John McGrath

John McGrath: Can a platoon by any other name smell as sweet for Mariners?

Many of us have quirky aversions to words others find harmless.

For instance, if I’m taking my time eating a meal in a restaurant and the server stops by and asks, “Are you still working on it?” I lose any desire to take another bite. Hearing that one word — “working” — sends a message from my brain to my stomach.

Brain: “Didja notice that word?”

Stomach: “Of course I noticed the word, and thanks for your help. But what were you thinking an hour ago, when you asked for three side dishes with the Meatlovers Combo Platter?”

Mariners manager Lloyd McClendon is similarly irked by a baseball term used to describe starting right-handed batters against left-handed pitchers and left-handed batters against right-handed pitchers.

“I’m not crazy about the word ‘platoon,’ ” McClendon told reporters the other day, “because it puts you in a box. You want to be a little more dynamic than that with your managing skills.”

I understand McClendon’s resistance to being put in a box, a grave destination for anybody who is not blessed with the escape mechanisms available to master illusionist David Copperfield.

But if the manager follows through on his plans for Dustin Ackley to alternate with Rickie Weeks in left field, and for Seth Smith to alternate with Justin Ruggiano in right field — decisions that generally will depend on whether the starting pitcher is a righty or a lefty — there aren’t many more economical ways of defining such a system than “platoon.”

Time sharing? Managerial hunching? Percentage playing?

Whatever McClendon calls it, the notion of giving a left-handed hitter a better chance against a right-handed pitcher, and vice versa, is as old as the curveball, which spins into a batter’s wheelhouse when thrown from the opposite side.

The first manager to fully grasp the advantages of platooning was George Stallings, who studied his potential outfield for the 1914 Braves and thought: Rotating six players to assure favorable matchups makes more sense than starting three everyday players vulnerable to unfavorable matchups.

By the end of the season, Stallings’ outfield rotation included four left-handed hitters and four right-handed hitters. How’d that work out? Seemingly destined for another last-place finish in the middle of July, the Braves went on to win a World Series that earned Stallings a worthy nickname.

The Miracle Man.

Over the 101 years since Stallings’ determination that the whole could be greater than the sum of its parts, platooning has fallen in and out of fashion. It had been disregarded until Yankees manager Casey Stengel revived the concept during the early 1950s, when he implemented platoon rotations at third base, first base and left field.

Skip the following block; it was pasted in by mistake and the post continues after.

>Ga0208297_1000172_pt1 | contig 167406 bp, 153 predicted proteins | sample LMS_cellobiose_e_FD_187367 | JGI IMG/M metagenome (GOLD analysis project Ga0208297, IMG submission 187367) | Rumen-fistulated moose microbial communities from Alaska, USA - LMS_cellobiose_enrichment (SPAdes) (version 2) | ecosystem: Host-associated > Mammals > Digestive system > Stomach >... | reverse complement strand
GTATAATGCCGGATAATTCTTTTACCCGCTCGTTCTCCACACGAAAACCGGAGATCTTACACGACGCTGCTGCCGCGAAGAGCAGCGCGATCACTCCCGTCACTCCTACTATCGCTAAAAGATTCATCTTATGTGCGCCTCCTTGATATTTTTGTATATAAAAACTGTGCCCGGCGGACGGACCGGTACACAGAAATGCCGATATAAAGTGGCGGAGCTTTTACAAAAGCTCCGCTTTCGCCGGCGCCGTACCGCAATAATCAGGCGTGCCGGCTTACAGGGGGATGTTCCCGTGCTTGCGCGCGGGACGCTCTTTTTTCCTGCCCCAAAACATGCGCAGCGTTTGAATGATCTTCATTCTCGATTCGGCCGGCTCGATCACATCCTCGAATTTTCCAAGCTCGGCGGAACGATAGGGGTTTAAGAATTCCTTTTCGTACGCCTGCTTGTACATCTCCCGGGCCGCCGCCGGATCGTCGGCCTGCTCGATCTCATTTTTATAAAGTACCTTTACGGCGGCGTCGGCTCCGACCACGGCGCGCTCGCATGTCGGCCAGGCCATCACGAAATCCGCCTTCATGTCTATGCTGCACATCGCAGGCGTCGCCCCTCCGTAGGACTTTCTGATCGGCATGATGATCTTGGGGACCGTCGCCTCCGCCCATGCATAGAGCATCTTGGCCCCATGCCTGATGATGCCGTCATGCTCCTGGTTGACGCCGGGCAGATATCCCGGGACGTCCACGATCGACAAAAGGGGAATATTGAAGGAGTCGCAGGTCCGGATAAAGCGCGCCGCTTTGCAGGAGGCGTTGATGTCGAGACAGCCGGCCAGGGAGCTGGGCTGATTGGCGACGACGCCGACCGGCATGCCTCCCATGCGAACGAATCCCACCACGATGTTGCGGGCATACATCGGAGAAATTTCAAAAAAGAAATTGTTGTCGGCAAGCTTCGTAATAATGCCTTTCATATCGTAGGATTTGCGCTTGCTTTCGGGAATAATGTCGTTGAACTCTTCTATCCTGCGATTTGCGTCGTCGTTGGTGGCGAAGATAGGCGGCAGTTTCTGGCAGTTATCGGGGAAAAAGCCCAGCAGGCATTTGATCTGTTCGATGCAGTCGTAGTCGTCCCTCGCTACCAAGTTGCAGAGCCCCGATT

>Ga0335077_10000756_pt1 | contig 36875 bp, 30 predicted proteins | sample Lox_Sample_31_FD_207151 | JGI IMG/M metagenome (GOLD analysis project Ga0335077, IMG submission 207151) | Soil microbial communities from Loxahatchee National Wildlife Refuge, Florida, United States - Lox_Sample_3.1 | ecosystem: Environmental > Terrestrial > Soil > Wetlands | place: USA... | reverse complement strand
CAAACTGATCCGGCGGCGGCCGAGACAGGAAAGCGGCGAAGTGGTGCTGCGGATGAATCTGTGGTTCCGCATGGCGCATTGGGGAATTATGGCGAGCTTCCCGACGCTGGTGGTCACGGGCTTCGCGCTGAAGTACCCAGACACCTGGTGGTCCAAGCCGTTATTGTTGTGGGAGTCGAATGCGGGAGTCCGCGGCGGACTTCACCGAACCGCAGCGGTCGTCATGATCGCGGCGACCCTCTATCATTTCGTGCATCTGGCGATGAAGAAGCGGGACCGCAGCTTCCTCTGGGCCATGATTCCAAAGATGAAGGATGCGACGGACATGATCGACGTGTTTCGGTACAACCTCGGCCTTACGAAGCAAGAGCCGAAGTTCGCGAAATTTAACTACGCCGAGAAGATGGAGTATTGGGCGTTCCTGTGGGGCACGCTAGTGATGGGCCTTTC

Stengel could be as unintentionally hilarious as Yogi Berra, his Hall-of-Fame catcher.

“Never make predictions, especially about the future,” the “Old Perfesser” once said.

He also said: “There comes a time in every man’s life, and I’ve had a plenty of them.”

But another Stengel quote, not as funny, explained an essential challenge of platooning: “Finding good players is easy. Getting them to play as a team is another story.”

Which brings us to the dirty little secret of platooning, and it’s not exactly a secret: Like any other pro athlete, a big league position player is wired to compete by an ego necessary to produce at the highest level. When a left-handed hitter learns he’s sitting on the bench only because the starting pitcher is a lefty, that’s not exactly an ego boost.

Take Ackley, among the most outstanding hitters in the history of college baseball. McClendon’s revelation that Ackley will share left field with Weeks — a second baseman who’ll spend spring training learning how to play the outfield — surely was a gut punch for the second overall selection of the 2009 draft.

But the numbers don’t lie. Platooning is a good idea, and for reasons only a physicist might understand, it is an especially good idea for left-handed hitters. Dustin Ackley’s ability to adjust to his modified role — and there’s nothing to suggest he won’t adjust like a total pro — will determine whether platooning is a good idea for the 2015 Mariners.

As for a “platoon” synonym that doesn’t rankle his manager?

I’m still working on it.